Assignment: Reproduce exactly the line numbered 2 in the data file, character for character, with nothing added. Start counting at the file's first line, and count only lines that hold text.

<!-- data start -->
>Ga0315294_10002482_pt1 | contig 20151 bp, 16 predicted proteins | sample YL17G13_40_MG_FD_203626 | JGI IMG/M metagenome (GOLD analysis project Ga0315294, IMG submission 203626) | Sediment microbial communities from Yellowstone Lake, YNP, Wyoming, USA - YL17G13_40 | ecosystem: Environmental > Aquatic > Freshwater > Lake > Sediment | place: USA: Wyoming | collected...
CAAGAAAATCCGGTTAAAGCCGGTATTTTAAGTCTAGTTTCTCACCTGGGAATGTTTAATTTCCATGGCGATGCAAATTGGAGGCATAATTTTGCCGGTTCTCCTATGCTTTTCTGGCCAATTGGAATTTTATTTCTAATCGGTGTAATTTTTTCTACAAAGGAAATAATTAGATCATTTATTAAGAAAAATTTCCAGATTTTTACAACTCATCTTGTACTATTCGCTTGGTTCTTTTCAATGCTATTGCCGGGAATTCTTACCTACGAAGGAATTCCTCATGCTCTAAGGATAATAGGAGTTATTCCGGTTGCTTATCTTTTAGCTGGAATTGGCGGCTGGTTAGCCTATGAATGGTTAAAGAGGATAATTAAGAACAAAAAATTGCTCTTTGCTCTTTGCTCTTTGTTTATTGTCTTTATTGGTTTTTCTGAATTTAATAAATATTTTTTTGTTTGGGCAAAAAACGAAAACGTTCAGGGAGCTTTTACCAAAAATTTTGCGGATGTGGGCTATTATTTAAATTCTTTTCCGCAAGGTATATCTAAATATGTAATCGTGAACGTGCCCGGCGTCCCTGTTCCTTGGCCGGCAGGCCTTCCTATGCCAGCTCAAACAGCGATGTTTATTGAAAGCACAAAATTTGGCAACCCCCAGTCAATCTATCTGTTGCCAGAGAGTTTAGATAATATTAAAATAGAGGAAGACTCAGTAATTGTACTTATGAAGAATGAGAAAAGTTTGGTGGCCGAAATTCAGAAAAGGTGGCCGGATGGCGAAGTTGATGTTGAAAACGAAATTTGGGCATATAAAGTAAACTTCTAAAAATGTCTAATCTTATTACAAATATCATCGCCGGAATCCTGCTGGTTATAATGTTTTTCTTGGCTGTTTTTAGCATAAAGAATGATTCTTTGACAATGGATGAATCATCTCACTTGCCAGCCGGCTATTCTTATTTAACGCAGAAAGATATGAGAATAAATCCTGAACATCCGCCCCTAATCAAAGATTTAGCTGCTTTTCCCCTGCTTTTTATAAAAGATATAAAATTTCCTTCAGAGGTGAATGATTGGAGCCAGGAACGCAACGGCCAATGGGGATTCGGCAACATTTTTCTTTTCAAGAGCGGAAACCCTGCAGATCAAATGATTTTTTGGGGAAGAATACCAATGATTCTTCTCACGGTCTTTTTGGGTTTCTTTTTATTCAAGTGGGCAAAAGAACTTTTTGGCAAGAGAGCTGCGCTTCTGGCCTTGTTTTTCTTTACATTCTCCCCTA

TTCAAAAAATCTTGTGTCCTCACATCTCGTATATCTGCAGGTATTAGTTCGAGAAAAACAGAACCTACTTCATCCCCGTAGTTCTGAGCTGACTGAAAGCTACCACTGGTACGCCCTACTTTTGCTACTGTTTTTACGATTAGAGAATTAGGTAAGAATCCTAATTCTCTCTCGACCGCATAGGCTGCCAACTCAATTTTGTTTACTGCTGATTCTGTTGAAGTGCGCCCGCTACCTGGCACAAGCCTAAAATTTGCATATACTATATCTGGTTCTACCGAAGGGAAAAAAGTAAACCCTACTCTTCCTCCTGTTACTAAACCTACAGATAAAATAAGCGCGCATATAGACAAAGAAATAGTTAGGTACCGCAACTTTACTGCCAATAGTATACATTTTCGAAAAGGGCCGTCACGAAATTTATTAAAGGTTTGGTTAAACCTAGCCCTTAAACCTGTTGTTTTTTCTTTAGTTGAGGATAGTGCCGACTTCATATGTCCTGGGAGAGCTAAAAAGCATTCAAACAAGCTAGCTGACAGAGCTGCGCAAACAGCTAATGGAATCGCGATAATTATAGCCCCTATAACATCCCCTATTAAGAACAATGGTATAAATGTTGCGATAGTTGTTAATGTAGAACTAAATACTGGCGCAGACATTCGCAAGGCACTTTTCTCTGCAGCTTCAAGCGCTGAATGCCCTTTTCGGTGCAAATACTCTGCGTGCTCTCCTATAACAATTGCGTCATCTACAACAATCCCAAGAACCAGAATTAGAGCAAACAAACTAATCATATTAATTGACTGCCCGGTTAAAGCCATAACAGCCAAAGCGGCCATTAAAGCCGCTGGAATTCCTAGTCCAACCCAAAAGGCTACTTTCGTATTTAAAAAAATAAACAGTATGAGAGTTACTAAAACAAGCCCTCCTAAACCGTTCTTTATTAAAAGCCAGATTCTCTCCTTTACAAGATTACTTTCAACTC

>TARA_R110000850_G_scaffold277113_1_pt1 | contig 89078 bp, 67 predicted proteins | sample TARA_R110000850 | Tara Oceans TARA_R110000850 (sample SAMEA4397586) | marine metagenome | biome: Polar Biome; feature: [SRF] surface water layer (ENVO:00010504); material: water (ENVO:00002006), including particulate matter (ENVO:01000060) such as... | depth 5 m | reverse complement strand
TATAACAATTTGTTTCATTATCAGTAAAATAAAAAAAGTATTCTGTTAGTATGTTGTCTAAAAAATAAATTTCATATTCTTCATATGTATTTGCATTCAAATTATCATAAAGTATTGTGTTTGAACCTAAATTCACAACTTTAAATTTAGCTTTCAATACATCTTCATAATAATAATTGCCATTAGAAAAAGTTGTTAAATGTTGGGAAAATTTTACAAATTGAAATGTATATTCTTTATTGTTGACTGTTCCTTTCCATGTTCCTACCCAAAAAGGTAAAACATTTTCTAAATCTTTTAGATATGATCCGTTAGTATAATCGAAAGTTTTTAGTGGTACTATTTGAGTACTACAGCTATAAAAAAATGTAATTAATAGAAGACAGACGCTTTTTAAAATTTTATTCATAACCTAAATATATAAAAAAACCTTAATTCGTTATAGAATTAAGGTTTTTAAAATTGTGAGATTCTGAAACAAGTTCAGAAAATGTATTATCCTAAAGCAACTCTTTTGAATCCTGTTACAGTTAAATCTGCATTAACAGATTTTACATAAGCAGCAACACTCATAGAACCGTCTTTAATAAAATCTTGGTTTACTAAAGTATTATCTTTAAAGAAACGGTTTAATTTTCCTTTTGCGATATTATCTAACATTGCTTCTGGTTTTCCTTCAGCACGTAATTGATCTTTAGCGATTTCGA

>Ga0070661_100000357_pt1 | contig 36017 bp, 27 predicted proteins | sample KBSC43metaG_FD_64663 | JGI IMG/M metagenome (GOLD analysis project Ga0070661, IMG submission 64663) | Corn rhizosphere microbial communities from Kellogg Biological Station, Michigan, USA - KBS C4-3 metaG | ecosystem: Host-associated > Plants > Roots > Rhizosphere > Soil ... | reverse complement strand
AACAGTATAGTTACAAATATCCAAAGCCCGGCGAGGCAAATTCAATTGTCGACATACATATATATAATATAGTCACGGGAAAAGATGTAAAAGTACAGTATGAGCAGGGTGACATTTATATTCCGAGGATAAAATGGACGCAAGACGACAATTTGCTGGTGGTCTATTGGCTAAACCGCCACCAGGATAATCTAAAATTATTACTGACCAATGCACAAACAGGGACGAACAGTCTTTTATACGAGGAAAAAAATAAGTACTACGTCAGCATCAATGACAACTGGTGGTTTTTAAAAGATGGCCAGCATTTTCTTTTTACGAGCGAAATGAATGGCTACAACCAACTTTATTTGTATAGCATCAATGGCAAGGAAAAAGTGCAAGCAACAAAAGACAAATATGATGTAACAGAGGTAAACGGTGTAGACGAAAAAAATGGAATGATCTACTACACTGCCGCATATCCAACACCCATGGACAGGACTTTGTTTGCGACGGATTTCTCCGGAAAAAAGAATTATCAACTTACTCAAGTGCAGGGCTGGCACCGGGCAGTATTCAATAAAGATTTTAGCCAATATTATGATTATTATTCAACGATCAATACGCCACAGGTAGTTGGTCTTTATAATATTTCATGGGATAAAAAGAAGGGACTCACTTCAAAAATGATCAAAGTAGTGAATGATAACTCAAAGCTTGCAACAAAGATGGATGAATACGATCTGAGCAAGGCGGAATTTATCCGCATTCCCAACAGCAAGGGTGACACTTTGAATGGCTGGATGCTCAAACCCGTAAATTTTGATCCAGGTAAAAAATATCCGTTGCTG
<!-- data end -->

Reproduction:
CAAGAAAATCCGGTTAAAGCCGGTATTTTAAGTCTAGTTTCTCACCTGGGAATGTTTAATTTCCATGGCGATGCAAATTGGAGGCATAATTTTGCCGGTTCTCCTATGCTTTTCTGGCCAATTGGAATTTTATTTCTAATCGGTGTAATTTTTTCTACAAAGGAAATAATTAGATCATTTATTAAGAAAAATTTCCAGATTTTTACAACTCATCTTGTACTATTCGCTTGGTTCTTTTCAATGCTATTGCCGGGAATTCTTACCTACGAAGGAATTCCTCATGCTCTAAGGATAATAGGAGTTATTCCGGTTGCTTATCTTTTAGCTGGAATTGGCGGCTGGTTAGCCTATGAATGGTTAAAGAGGATAATTAAGAACAAAAAATTGCTCTTTGCTCTTTGCTCTTTGTTTATTGTCTTTATTGGTTTTTCTGAATTTAATAAATATTTTTTTGTTTGGGCAAAAAACGAAAACGTTCAGGGAGCTTTTACCAAAAATTTTGCGGATGTGGGCTATTATTTAAATTCTTTTCCGCAAGGTATATCTAAATATGTAATCGTGAACGTGCCCGGCGTCCCTGTTCCTTGGCCGGCAGGCCTTCCTATGCCAGCTCAAACAGCGATGTTTATTGAAAGCACAAAATTTGGCAACCCCCAGTCAATCTATCTGTTGCCAGAGAGTTTAGATAATATTAAAATAGAGGAAGACTCAGTAATTGTACTTATGAAGAATGAGAAAAGTTTGGTGGCCGAAATTCAGAAAAGGTGGCCGGATGGCGAAGTTGATGTTGAAAACGAAATTTGGGCATATAAAGTAAACTTCTAAAAATGTCTAATCTTATTACAAATATCATCGCCGGAATCCTGCTGGTTATAATGTTTTTCTTGGCTGTTTTTAGCATAAAGAATGATTCTTTGACAATGGATGAATCATCTCACTTGCCAGCCGGCTATTCTTATTTAACGCAGAAAGATATGAGAATAAATCCTGAACATCCGCCCCTAATCAAAGATTTAGCTGCTTTTCCCCTGCTTTTTATAAAAGATATAAAATTTCCTTCAGAGGTGAATGATTGGAGCCAGGAACGCAACGGCCAATGGGGATTCGGCAACATTTTTCTTTTCAAGAGCGGAAACCCTGCAGATCAAATGATTTTTTGGGGAAGAATACCAATGATTCTTCTCACGGTCTTTTTGGGTTTCTTTTTATTCAAGTGGGCAAAAGAACTTTTTGGCAAGAGAGCTGCGCTTCTGGCCTTGTTTTTCTTTACATTCTCCCCTA